The sun beats down on the open Savannah. The horizon is wavy with heat rising from the cracked desert dirt. There is no sound. You survey the area in all directions and see nothing but shrubs and a few slow moving creatures in the distance. They’re not a threat. Suddenly something darts off in the distance from complete stillness to a 30mph sprint.
You see it, of course. It got your attention. But why?
The human brain is a pattern recognition machine. This is true for visual patterns, like stillness on the Savannah. As soon as something moves, you can’t help but be drawn to it. But patterns come in many forms, and our brains are drawn to broken patterns of all kinds.
I was recently asked how to get attention through writing. It’s a billion dollar question! Just like we’re drawn to anomalies in our visual field, our brains seek patterns in all forms of communication. As soon as the pattern is broken, our brains are on alert.
In a world of fight, flight, or freeze, this pattern recognition kept us safe. Whenever a pattern broke, the brain flipped a switch and was prompted with a decision to respond. It helped us catch our dinner, and it helped us avoid being a larger animal’s dinner.
Writing advertising or sales copy is no different. The stakes are a bit lower – if you screw it up, you won’t be dinner – but the principle is essentially the same when it comes to snagging attention.
Eugene Schwartz’s famous Blue Blockers infomercial is a perfect example. It was shot entirely as a “reality” advertisement set on Venice Beach in California, and it even included a rapped jingle that ended in the brand name Blue Blockers. Nothing like this had existed before. It snagged attention, and succeeded because it was unlike any other infomercial (or commercial, for that matter). If you haven’t seen the short-form commercial, take a watch on YouTube to get schooled in classic direct response technique.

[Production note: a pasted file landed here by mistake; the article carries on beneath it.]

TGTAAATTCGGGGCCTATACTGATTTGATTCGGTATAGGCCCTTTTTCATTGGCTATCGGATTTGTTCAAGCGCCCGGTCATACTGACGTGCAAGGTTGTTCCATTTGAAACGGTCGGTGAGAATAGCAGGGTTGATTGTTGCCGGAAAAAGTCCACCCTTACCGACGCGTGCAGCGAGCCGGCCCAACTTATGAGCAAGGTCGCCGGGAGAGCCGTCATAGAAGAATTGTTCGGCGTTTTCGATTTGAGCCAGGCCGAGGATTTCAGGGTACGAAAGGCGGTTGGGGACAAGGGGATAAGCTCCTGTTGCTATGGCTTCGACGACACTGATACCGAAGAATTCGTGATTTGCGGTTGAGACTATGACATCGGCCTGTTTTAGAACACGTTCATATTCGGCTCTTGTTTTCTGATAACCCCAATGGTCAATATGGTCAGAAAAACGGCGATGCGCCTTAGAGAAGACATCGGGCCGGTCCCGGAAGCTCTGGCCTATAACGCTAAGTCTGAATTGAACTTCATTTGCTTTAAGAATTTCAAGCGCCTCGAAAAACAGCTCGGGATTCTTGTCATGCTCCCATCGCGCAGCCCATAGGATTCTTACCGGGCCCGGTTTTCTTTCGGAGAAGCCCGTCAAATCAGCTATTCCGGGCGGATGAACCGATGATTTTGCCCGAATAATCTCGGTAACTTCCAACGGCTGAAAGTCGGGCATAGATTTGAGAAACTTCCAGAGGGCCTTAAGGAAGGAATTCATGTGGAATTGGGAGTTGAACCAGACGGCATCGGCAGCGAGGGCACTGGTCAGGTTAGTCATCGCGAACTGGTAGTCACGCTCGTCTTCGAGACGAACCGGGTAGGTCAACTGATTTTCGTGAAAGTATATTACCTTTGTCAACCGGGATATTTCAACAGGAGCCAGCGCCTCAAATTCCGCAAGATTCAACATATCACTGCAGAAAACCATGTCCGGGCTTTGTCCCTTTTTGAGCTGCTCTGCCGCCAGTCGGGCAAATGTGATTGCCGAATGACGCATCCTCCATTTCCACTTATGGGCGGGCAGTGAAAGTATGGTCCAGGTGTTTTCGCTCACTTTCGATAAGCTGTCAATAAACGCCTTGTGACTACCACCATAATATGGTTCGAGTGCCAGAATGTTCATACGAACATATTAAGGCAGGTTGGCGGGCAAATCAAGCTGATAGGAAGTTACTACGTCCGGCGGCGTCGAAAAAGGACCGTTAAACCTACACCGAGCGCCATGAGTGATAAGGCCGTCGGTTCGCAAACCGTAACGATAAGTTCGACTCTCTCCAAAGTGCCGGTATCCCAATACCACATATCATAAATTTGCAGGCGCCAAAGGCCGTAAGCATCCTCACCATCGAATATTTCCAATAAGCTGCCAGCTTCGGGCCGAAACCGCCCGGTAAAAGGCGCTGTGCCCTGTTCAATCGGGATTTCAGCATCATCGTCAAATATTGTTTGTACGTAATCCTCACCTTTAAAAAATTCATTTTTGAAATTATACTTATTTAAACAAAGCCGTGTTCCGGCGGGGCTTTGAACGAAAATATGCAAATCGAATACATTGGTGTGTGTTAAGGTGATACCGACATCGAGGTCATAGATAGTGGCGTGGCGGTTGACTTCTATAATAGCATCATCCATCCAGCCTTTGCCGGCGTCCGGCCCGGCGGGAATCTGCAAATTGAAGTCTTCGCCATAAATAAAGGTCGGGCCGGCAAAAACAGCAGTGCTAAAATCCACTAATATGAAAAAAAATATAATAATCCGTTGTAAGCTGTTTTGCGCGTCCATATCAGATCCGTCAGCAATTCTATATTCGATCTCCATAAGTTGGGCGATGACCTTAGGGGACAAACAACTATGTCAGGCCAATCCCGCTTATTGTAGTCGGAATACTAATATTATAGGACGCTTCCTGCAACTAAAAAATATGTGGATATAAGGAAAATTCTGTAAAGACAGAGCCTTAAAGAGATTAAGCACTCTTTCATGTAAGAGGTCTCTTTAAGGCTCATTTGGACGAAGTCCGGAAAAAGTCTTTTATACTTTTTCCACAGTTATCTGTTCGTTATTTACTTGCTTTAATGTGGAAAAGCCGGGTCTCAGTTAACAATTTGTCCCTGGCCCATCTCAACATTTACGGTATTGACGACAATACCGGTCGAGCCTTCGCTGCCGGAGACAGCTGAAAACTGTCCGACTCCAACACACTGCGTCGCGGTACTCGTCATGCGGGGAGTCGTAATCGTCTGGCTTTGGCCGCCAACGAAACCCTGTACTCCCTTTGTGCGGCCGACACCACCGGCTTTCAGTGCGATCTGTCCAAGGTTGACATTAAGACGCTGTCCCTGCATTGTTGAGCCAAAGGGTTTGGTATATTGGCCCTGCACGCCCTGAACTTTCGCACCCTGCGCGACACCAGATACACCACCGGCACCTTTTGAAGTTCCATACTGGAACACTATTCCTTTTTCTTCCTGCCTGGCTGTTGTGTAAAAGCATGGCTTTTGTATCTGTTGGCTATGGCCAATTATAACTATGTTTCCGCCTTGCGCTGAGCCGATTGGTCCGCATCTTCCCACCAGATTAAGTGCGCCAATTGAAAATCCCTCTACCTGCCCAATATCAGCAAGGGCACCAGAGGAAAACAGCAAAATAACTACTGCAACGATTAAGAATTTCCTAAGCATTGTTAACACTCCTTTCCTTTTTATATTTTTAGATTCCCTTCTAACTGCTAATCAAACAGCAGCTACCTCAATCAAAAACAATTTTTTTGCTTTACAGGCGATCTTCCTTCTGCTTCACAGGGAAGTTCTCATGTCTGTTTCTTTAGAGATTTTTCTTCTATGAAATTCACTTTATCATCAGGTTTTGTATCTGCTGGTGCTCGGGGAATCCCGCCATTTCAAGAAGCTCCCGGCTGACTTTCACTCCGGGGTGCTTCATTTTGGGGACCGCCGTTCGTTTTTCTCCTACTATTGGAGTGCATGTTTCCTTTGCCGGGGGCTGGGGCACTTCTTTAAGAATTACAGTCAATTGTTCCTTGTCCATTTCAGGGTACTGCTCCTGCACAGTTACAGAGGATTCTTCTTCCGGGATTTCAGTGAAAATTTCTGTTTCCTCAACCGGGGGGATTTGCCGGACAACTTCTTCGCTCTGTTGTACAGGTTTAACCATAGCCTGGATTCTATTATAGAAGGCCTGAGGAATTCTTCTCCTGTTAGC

Attention is a precious resource; it’s a limited resource. Most people won’t volunteer their attention to you. You have to work for it. Getting attention is contextual, too. In a stuffy business sales environment, striking a conversational or even familiar tone will break the expected pattern (“business selling robots must remain serious”). If you want to break someone’s expectations, next time they ask “how are you?”, just say “quite depressed actually.” You’ll have their attention, but they won’t know what to say!
Just like your mom told you when you were 3, there’s such thing as positive and negative attention. Even if you do it unintentionally, grabbing negative attention can have a lasting and – you guessed it – negative impact. I once got an email from a marketer and the email subject line was “then the goat’s head exploded.” Interesting! I opened the email, but only to unsubscribe.
- What are they expecting? What is everyone else doing and saying?
- What would be a delightful surprise?
Then you try a few things. Some of your attempts to gain attention will fail, and that’s fine. But you’ll eventually stumble on something that works. Ask why, and do more of it.
Typically, you can gain attention in you writing by:
- Appealing to curiosity
- Appealing to greed
- Effectively using humor (this is hard to do)
- Surfacing a problem or loss
- Appealing to sex or social status
- Having a different tone, choice of language, or unique offer
- Delivering in a different medium (i.e. sending mail when your competitors only email)
- Being unashamedly honest
Certainly there are other ways to get attention, but this list will get you started for the next 5 years or more. And notice that getting attention has nothing to do with you and everything to do with your audience.
Subscribe To The Newsletter
Join 2,898 agency owners and entrepreneurs in receiving a new thoughtful growth article every week.
Emails will include the full article, podcast episode, and exclusive features and promos.Expect an email from firstname.lastname@example.org